May 5, 2018
Kay Santema has devoted her life to caring for others.
From the time she was a young girl growing up in rural Iowa, Kay spent her days taking care of her family. She became a candy striper, and when it was time to choose a career, her decision was easy.
Kay became a nurse and started her career at Sioux Valley Hospital, now Sanford Health. Over the next 44 years, she rose through the ranks from a pediatric nurse to the vice president of cancer and support services at the Sanford Medical Center.
During this time, Kay was part of a team that brought expert caregivers, advanced technology and the best in patient care to Sioux Falls. She helped make Sanford a destination for cancer treatment in South Dakota.
“Those were some of the best years of my life,” Kay said. “Cancer research and care was growing and expanding. There were so many new opportunities to diagnose and treat these diseases, and the doctors were so excited about the progress being made.”
Then a month before Kay was scheduled to retire, the unimaginable happened. Kay was diagnosed with an aggressive form of breast cancer that had already spread to her lymph nodes.
Kay’s diagnosis came after a 3D mammogram, technology that wasn’t available the year before, in December 2012. She immediately went into caregiver mode, thinking about treatment plans like she would for any other patient.
Then the reality sunk in, and Kay knew her life would change dramatically.
“It was totally devastating,” Santema said. “It never crossed my mind that I would have breast cancer. Even though I knew one in eight women will get breast cancer, I never thought I’d be the one.”
But the people Kay had worked side-by-side with for so many years did exactly what they were trained to do. They focused on her needs and created a treatment plan that worked for her. She could finish her last month of work, be with her family for the holidays and even winter in Arizona as planned.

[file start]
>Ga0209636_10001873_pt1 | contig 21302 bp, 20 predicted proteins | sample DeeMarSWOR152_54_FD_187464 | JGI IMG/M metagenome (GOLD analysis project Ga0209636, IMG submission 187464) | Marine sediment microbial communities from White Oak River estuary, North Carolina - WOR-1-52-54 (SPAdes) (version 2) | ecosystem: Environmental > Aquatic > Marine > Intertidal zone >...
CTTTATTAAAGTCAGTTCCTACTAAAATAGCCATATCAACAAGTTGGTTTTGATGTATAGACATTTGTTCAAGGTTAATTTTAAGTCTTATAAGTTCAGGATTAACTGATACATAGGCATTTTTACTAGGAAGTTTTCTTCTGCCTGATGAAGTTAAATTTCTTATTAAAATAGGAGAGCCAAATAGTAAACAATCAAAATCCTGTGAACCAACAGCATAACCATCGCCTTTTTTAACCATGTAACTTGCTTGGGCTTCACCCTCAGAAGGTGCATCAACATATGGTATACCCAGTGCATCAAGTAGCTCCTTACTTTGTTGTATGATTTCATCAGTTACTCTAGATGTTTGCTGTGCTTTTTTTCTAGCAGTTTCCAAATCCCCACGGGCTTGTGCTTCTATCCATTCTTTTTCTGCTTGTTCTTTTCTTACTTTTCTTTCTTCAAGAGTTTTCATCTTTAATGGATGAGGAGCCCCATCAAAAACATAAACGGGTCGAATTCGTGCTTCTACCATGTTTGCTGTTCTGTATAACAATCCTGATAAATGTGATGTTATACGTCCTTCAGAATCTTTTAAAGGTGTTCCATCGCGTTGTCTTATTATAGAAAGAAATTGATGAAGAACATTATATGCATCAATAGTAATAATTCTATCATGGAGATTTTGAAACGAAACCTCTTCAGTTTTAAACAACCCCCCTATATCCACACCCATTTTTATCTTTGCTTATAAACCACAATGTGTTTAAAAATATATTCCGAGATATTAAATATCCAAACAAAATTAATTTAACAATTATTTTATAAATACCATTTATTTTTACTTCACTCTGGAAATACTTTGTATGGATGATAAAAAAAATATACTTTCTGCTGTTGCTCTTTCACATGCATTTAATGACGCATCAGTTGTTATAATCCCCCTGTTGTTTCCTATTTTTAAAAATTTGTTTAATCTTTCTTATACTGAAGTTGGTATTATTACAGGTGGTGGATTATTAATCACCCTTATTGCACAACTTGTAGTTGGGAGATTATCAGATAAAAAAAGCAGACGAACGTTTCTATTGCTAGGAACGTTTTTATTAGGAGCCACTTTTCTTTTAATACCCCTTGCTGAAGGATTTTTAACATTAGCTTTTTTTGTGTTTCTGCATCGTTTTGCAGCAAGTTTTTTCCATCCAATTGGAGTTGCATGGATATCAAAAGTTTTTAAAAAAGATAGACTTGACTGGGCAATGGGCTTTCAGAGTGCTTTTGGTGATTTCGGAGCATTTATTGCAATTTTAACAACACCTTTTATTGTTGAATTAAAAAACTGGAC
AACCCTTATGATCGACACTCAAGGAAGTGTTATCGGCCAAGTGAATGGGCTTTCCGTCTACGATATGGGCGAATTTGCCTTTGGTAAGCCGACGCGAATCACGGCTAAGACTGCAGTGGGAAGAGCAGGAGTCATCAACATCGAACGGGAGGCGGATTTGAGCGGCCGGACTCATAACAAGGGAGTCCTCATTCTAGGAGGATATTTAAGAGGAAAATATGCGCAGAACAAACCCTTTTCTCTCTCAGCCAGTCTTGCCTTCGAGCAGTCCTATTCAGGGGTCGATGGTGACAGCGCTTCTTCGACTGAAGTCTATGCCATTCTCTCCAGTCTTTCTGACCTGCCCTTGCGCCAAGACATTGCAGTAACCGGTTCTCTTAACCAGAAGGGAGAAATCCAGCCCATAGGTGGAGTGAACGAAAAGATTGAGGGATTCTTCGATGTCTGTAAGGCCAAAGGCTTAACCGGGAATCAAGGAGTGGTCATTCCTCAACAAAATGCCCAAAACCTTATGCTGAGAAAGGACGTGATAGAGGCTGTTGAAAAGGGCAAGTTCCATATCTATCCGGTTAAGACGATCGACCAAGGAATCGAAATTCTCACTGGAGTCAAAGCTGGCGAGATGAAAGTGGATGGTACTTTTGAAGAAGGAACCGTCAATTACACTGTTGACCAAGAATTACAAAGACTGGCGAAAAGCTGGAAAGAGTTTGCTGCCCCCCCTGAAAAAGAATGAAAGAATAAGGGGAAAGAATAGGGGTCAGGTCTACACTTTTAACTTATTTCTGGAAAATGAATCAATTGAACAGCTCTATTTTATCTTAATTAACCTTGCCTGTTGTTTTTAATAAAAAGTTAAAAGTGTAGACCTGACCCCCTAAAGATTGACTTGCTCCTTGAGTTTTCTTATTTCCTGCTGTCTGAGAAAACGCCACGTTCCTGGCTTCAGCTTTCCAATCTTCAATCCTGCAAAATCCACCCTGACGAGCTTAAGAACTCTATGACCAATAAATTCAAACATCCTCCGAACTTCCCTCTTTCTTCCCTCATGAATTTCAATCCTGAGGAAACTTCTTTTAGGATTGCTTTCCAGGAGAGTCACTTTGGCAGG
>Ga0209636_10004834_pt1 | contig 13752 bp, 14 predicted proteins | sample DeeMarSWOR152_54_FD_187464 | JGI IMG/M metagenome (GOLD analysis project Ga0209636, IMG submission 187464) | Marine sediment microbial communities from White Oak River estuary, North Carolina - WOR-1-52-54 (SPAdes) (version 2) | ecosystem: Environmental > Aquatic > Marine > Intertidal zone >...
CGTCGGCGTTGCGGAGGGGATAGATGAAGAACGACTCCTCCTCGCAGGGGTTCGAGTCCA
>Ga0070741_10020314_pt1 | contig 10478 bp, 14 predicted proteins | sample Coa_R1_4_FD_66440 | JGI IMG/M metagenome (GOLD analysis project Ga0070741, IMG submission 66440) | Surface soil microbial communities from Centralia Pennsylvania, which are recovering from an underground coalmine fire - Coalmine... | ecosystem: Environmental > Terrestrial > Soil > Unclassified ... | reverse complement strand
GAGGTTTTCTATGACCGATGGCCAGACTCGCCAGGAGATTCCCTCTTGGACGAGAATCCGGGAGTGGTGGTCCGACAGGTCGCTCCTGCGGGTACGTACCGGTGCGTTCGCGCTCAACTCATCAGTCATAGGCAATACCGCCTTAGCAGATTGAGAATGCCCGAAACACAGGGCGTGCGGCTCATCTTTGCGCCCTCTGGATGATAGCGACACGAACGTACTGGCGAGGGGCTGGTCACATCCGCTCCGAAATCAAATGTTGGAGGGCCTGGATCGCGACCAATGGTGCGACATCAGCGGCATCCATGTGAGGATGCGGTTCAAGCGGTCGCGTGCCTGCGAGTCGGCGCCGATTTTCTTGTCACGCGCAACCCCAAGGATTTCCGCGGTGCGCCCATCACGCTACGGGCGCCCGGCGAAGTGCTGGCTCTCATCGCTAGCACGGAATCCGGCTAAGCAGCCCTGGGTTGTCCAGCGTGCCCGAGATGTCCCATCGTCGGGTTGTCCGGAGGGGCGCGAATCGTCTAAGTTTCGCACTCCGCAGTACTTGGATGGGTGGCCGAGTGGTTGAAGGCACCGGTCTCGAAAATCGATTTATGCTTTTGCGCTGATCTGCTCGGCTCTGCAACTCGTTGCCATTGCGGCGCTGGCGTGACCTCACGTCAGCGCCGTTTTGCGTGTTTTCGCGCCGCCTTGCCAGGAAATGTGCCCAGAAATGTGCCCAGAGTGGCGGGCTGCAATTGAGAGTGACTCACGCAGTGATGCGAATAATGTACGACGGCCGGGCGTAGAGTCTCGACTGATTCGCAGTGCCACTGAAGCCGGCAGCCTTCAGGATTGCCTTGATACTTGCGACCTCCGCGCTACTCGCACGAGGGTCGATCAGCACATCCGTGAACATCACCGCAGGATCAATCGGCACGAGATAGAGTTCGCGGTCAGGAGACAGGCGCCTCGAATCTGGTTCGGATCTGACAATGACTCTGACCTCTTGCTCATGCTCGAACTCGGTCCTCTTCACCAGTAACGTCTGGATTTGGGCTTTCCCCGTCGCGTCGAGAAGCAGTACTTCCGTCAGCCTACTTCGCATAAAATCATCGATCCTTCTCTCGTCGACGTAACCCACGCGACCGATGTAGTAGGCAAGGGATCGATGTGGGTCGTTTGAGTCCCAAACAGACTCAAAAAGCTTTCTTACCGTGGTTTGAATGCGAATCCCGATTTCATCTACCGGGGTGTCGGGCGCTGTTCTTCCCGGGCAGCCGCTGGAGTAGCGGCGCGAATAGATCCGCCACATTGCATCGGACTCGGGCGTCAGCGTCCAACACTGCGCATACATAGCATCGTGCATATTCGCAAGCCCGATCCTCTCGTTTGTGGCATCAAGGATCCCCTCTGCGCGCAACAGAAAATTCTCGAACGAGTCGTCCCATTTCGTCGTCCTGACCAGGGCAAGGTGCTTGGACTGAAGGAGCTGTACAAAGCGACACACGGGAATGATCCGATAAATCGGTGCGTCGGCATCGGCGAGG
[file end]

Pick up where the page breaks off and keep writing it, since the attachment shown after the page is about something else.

They were upfront about her diagnosis and encouraged Kay to have surgery right away – instead of waiting until after her retirement – because of the aggressive nature of her cancer.
“Personally, I think it was all meant to be,” Kay said. “I helped care for so many cancer survivors, and now I ended up being one.
“Now I knew we had done the right things, brought in the right doctors and created the right programs. I cannot brag enough about the medical team.”
Kay underwent a double mastectomy shortly after Christmas that year. Before she went into surgery, there was a moment she will never forget. Her coworkers, members of her Sanford family, gathered around her. They placed a prayer shawl on her shoulders, put their hands on her and prayed.
“That was such a tender and special moment,” Kay recalled. “I was proud and humbled to be a small part of this amazing cancer center. They are so passionate and care so much about what they do.”
Her team showed up when she needed them most, as they had with countless cancer patients who came before her and will continue to do for all those who come after.
Join the fight against breast cancer today! With your support, we can accelerate breakthroughs and save and improve lives of breast cancer patients across your region.
To make a donation or find other ways to get involved, visit sanfordhealthfoundation.org/edith.